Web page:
Without question, making your voice heard is important to the social and moral “health” of America. I’d hate to imagine where we’d be as a country (even as a world) without the right to speak and assemble freely. And yet, as people around the country “occupy” this and “occupy” that, I can’t help but wonder what could be accomplished if much of the negativity I’ve seen was instead leveraged in more productive and positive ways. Imagine how much good could be done if, rather than complaining, those same energies were focused on finding solutions—if, instead of spreading blame and painting a simplistic, “black and white,” “good guys versus bad guys” picture of the world, the “occupiers” were to look in the mirror instead and ask, “How can I make a difference?”

Undoubtedly, some would conclude the best way for them to make a difference would be to remain an “occupier”—and that’s OK if that’s what they feel is their true calling. Still others—many others, I hope!—would realize their best opportunity to make a difference would lie back at home, with their families, their friends, their communities.

There’s an old maxim (Ha, name of my favorite magazine!), dating from biblical times and popularized more recently by Charles Dickens: “Charity begins at home.” The idea is that we can affect the most change, exert the most influence, and be the best people we can be by first “giving” at home or in our communities before focusing on the needs of others. From such a strong foundation, it’s safe to reason, greater numbers of people would be in positions to do more and more in their communities, and so forth, in ever-expanding circles.

Regular readers of this blog know that I participate in various charity walks, rides, and events. For the most part, these are all local activities with local organizers and local teams/participants, often tied to regional or national organizations. Granted, I could just write a check and “mail it in,” but my bank account holds only so much disposable income and I like to know where my money is going, how it will be used, and the impact it will have. Time, on the other hand, is something I can always prioritize.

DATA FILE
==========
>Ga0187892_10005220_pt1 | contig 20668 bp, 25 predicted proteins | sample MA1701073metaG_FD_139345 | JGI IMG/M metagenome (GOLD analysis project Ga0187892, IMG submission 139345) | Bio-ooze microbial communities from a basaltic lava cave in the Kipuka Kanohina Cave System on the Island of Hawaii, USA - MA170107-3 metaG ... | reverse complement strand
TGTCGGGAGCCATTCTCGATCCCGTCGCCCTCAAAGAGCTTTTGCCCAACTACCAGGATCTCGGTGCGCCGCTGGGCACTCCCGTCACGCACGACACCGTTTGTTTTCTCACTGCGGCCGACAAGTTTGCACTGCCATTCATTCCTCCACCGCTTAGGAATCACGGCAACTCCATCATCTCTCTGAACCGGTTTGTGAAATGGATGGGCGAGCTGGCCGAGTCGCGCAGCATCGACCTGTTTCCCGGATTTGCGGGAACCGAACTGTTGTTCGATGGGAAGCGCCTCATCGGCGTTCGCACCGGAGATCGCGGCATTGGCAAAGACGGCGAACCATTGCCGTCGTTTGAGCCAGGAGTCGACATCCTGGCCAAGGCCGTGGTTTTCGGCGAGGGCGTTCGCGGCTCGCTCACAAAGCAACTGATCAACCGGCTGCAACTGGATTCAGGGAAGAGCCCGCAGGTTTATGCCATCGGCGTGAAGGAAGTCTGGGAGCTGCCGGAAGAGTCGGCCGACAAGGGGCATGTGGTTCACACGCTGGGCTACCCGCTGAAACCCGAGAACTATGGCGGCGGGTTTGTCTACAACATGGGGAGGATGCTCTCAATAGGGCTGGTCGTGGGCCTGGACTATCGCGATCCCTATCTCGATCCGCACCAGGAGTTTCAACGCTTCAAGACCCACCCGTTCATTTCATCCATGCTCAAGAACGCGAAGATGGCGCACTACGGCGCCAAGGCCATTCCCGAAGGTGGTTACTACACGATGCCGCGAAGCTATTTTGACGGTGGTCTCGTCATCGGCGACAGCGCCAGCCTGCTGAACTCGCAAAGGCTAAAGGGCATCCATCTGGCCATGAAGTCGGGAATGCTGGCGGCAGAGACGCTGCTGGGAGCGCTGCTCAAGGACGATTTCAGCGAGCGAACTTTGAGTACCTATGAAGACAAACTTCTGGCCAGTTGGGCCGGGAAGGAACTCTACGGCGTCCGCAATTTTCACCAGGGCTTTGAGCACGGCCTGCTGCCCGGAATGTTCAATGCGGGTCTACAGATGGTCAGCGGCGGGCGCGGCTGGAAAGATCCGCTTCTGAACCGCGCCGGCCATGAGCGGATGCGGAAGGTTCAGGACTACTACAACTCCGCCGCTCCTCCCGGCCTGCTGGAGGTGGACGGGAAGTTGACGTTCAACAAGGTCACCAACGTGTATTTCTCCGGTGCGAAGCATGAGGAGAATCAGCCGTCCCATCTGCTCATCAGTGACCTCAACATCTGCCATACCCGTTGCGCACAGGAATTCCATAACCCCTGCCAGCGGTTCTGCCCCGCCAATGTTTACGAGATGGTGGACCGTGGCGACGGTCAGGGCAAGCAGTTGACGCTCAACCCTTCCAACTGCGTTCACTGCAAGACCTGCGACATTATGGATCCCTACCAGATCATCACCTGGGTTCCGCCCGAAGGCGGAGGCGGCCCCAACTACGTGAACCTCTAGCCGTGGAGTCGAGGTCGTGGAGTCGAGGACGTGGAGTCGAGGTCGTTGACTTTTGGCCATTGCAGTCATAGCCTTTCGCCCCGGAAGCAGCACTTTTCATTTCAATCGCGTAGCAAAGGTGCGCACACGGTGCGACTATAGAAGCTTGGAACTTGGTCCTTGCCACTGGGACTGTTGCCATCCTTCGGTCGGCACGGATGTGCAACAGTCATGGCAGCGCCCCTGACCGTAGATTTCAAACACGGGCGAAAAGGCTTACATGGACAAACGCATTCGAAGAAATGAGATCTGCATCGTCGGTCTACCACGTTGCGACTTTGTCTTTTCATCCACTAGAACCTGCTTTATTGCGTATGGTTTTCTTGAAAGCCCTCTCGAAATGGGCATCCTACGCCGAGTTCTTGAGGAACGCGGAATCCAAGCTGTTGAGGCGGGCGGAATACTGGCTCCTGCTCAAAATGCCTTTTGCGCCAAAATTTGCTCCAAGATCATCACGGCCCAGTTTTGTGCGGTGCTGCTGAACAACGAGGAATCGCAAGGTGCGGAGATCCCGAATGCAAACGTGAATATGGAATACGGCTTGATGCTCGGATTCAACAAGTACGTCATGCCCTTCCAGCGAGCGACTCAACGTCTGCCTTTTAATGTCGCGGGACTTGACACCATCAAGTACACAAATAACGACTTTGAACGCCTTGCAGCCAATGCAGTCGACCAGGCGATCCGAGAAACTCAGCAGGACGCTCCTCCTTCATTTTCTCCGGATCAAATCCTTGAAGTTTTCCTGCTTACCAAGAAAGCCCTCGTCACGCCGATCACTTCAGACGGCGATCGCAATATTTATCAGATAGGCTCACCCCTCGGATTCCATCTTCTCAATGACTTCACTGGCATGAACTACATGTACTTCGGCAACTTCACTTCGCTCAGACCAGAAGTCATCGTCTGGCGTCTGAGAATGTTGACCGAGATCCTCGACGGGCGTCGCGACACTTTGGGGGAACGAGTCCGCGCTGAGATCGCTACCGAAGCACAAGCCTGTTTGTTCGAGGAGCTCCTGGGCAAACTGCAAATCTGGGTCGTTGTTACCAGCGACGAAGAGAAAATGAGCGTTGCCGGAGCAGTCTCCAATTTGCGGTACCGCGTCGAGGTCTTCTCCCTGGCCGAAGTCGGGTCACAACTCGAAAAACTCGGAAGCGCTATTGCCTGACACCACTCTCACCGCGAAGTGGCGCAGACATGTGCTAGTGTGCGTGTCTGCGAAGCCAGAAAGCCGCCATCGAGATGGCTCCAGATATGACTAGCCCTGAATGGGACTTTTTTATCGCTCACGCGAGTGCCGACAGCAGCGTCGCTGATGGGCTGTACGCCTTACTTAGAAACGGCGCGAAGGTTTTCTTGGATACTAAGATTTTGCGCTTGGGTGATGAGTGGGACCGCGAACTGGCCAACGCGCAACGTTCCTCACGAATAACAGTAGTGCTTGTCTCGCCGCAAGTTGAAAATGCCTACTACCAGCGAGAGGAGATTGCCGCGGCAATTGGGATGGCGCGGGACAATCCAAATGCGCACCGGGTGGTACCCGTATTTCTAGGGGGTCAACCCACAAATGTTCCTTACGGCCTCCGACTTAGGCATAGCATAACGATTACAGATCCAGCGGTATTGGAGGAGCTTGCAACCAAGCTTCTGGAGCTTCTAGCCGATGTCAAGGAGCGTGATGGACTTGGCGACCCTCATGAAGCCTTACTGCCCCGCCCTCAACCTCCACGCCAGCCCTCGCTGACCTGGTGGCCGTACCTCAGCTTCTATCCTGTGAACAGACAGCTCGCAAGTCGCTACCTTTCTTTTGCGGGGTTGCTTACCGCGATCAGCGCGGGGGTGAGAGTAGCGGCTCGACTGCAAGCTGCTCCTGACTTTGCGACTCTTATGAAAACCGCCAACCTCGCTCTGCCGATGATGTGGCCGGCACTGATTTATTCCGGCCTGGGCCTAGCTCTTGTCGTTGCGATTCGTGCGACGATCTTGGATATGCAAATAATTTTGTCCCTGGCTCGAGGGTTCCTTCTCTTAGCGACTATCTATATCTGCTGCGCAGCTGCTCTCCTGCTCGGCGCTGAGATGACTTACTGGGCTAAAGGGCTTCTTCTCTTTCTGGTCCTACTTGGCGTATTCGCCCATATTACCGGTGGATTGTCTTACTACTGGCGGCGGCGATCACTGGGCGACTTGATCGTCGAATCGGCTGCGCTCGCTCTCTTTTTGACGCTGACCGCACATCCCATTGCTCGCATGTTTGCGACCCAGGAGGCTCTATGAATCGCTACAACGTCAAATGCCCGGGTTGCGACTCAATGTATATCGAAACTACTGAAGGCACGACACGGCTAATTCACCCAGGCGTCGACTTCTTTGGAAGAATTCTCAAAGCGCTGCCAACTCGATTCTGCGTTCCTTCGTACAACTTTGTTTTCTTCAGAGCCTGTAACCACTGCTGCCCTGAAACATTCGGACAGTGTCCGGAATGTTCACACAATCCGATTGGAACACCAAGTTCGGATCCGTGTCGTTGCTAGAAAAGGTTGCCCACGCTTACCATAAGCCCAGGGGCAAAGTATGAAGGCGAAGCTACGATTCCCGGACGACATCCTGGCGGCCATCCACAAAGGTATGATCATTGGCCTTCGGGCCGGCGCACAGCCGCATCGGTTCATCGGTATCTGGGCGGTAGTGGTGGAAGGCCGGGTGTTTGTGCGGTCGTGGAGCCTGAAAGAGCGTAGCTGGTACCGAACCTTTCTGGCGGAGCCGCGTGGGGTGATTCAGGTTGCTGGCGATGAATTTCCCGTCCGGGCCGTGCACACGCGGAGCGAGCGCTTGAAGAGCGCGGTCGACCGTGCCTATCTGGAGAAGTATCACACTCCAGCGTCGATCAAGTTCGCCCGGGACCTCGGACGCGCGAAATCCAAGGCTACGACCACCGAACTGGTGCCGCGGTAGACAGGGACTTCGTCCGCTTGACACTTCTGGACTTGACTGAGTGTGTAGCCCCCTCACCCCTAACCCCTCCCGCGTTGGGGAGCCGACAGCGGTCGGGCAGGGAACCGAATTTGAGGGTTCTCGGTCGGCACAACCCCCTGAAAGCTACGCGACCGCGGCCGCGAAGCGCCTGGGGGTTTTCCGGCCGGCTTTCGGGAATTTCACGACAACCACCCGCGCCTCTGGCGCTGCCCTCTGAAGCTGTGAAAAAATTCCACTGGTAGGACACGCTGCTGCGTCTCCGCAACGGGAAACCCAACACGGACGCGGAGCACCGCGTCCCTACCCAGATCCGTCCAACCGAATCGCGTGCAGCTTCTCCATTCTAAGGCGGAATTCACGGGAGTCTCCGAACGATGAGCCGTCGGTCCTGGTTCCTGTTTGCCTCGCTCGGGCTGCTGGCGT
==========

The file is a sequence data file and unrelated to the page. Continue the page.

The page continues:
Unlike money, where much of what gets spent each month is pre-determined by financial obligations such as food, housing, transportation, and taxes; with time—especially personal time—for the most part I have great leeway in choosing how I spend it. Plus there’s something inherently more rewarding to me when I combine “giving” with “actions” that are more substantial than the mere swipe of a pen. Walking, biking, bowling, and golfing for charity (among other activities) give me opportunities to be an active member of my community, to connect with other like-minded individuals, and to share a sense of camaraderie.

Just imagine if everyone reading this blog was to make it a goal for the coming week to do one good thing for another—whether a family member, friend, neighbor, or someone you don’t even know.  And what if, instead of expecting to get paid back or recognized in some way for your efforts, you simply asked the recipient of your good intentions to “pay it forward” by doing something nice for someone else?

Now, I’m not naïve enough to think this would cure all ills or change the world over night, but it’s a place to start—a way each one of us can begin to make an immediate difference (after all, we’re all in this “barrel of monkeyz” together).

Henry Drummond, a noted 19th century Scottish writer and lecturer, wrote “You will find, as you look back on your life, that the moments that stand out are the moments when you have done things for others.”

  • In what ways are you already giving back at home, at church, in your schools and communities?
  • What can you do to “pay it forward” today?

Share it here. Barrel of Monkeyz readers want to know!


Recommended Reading

  • A few years back, Mitch Albom wrote the best-selling short novel, The Five People You Meet in Heaven, about how people affect each other’s lives whether they realize it at the time or not. If you haven’t read it (or seen the movie), I highly recommend it. It’s a quick read and a fascinating exploration of how we make a difference in the lives of others each and every day.
  • Another great read is Tribes by speaker and best-selling author Seth Godin. This former “Book of the Year” looks at the nature of leaders and followers, and how change can be best affected by a group of people connected to each other, to a leader, and to an idea.

National Multiple Sclerosis Society MS Bike Ride, Oct 22-23

I am supporting a team headed by Kimberly Roush of All-Star Executive Coaching (www.allstarexecutivecoaching.com). You can make donations at this link, http://www.nationalmssociety.org/donate/index.aspx.